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  • Edward Arron

Saturday’s Chautauqua Chamber Music concert on Aug. 11 will be one of the few musical events of the week that doesn’t feature any current members of the Silkroad Ensemble — but there are still multiple connections.

First of all, cellist Edward Arron was one of Silkroad’s original members. Violinist Aaron Berofsky and violist Kathryn Votapek are both on faculty at the University of Michigan, where they are close friends with fellow faculty member and original Silkroad percussionist Joseph Gramley. The Pearl Piano Quartet’s ties with the events at Chautauqua this week are proof that the music world is a small one.

At 4 p.m. Saturday, Aug. 11, in Elizabeth S. Lenna Hall, the Pearl Piano Quartet — composed of Berofsky, Votapek, Arron, and pianist Jeewon Park — will perform Mozart’s Piano Quartet in E- at major, K. 493, and Brahms’ Piano Quartet No. 1 in G minor, op. 25.

Mozart’s Piano Quartet was originally meant to be the second of a set of three commissioned by a Viennese publisher.

“At that time, chamber music with piano was meant to be played by amateurs for their own pleasure,” Votapek said. “Supposedly, it wasn’t supposed to be written for concert performance, and the publisher wanted something he could put out there that people could buy and play for fun, and (the first piano quartet) was definitely too hard for that.”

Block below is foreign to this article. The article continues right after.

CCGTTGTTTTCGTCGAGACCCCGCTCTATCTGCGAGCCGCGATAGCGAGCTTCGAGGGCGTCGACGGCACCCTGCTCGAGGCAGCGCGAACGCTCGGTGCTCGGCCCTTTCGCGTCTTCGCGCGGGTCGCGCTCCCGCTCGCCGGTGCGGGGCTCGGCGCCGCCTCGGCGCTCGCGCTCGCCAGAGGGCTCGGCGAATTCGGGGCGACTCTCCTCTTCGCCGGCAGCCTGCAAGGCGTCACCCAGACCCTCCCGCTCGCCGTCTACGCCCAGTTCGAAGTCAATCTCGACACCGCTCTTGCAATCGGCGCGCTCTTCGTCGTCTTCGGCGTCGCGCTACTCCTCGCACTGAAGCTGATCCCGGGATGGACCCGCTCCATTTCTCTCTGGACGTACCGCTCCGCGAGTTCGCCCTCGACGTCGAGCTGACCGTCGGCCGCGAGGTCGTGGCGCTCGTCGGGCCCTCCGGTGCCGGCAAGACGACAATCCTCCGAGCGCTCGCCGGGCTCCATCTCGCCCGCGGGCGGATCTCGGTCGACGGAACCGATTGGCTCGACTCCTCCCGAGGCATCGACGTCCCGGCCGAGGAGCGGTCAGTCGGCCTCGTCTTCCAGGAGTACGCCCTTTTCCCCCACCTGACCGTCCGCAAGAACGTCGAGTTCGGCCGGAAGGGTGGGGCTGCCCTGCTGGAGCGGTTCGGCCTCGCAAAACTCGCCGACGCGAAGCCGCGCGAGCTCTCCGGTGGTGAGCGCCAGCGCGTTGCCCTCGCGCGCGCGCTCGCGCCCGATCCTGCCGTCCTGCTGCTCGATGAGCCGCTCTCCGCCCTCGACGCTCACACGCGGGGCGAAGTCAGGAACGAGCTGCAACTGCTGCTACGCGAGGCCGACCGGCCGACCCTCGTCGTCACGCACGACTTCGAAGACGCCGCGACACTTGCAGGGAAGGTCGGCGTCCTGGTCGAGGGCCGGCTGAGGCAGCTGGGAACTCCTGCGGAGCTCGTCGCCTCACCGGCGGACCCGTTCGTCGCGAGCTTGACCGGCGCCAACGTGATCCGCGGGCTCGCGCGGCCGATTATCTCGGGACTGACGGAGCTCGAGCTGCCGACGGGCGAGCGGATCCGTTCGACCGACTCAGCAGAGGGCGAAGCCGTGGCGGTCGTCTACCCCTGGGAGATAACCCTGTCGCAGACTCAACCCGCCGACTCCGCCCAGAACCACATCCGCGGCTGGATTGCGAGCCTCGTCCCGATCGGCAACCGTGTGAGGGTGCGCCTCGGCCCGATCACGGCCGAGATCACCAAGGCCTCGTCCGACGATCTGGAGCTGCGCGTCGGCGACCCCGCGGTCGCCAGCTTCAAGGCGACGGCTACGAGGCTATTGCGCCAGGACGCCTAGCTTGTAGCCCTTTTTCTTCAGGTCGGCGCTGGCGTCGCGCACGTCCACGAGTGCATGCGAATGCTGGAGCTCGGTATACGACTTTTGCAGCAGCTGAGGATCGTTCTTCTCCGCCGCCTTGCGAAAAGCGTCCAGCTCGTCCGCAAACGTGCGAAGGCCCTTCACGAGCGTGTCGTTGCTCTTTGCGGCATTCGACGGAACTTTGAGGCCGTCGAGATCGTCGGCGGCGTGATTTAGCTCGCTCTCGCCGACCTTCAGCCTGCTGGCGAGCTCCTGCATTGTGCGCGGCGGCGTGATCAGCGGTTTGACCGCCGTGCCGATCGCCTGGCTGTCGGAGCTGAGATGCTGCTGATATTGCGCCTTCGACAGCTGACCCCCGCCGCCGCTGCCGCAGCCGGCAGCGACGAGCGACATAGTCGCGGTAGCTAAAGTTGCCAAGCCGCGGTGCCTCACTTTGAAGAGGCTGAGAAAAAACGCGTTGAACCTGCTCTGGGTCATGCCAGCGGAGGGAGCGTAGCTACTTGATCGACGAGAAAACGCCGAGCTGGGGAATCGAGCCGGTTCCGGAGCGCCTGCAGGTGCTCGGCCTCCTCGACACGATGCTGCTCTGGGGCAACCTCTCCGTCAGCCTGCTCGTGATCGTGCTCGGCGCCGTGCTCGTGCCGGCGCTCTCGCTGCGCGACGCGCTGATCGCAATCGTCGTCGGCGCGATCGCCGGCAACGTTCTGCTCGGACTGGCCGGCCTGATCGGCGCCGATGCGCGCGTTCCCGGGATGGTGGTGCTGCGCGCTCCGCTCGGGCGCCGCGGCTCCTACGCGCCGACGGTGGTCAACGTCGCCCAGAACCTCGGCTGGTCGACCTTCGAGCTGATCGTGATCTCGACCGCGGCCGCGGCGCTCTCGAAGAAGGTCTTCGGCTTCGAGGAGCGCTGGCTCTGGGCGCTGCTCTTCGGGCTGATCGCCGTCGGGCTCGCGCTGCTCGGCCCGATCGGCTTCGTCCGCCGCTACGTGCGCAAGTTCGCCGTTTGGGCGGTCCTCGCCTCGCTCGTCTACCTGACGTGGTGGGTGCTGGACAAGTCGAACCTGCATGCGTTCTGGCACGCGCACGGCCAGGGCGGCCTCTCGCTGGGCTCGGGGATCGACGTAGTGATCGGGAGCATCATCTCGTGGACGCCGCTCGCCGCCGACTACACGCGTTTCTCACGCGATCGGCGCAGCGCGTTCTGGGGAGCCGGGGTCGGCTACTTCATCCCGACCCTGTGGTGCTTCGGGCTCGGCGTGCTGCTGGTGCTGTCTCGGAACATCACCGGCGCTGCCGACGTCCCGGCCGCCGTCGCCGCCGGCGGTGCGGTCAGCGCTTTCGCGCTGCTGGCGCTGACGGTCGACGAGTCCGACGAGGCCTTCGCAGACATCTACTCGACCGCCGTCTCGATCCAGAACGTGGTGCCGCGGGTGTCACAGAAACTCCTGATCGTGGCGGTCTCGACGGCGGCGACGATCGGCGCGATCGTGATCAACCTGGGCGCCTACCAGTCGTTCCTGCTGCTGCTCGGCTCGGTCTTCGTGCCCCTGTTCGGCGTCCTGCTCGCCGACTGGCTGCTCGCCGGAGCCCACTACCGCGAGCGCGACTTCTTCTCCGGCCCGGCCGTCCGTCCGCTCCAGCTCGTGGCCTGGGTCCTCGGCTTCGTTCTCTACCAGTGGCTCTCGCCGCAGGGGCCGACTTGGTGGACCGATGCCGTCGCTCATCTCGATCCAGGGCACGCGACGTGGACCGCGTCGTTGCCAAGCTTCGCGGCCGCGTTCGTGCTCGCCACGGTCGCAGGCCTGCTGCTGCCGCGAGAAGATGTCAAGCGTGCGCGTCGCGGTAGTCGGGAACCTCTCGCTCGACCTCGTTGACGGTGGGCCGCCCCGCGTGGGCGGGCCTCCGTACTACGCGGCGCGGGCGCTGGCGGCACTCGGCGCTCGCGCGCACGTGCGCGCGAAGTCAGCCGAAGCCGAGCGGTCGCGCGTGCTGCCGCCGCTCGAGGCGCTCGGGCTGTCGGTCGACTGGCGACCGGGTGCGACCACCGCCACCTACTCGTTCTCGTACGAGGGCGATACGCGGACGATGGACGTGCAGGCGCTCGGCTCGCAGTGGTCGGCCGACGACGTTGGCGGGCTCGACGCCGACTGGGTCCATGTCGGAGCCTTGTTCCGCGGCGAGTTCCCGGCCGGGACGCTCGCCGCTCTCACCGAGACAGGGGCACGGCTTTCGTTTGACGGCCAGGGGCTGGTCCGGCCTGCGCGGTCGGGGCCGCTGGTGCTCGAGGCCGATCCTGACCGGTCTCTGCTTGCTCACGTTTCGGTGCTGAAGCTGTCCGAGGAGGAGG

Because the first one was so difficult, Mozart’s publisher ended up canceling the commission for the remaining two pieces. But Mozart composed a second piano quartet anyway, and that is the one that will be heard on Saturday’s concert.

According to Berofsky, this piano quartet is “delightful, charming, and pretty,” but also subversive in its structure. Unlike many heavily structured pieces of that time period, this work resembles a realistic conversation: sometimes themes or motifs are repeated for no apparent reason, and sometimes the piece goes off on tangents. These are all elements that improve the piece’s value, Berofsky said, but may have been edited out if the composer was writing under commission.

“Thank god he didn’t have an editor because there’s all of these things that you could have taken out, and it would have just been a pretty parlor piece,” Berofsky said. “But it’s much more intriguing this way because he was just so imaginative.”

Mozart would not go on to write a third quartet, but the other composer in Saturday’s program — Johannes Brahms — did complete three. For Votapek, they’re gems of the chamber music repertoire.

“Brahms’ three piano quartets, I think, are the most personal chamber music that he wrote, and also the most effective chamber music that he wrote,” Votapek said. “They’re more effective than his string quartets or anything else.”

The first piano quartet, she said, is so effective because it contains everything Brahms is known and loved for — the dark, brooding Brahms, the Romantic love song Brahms and the Hungarian gypsy music Brahms.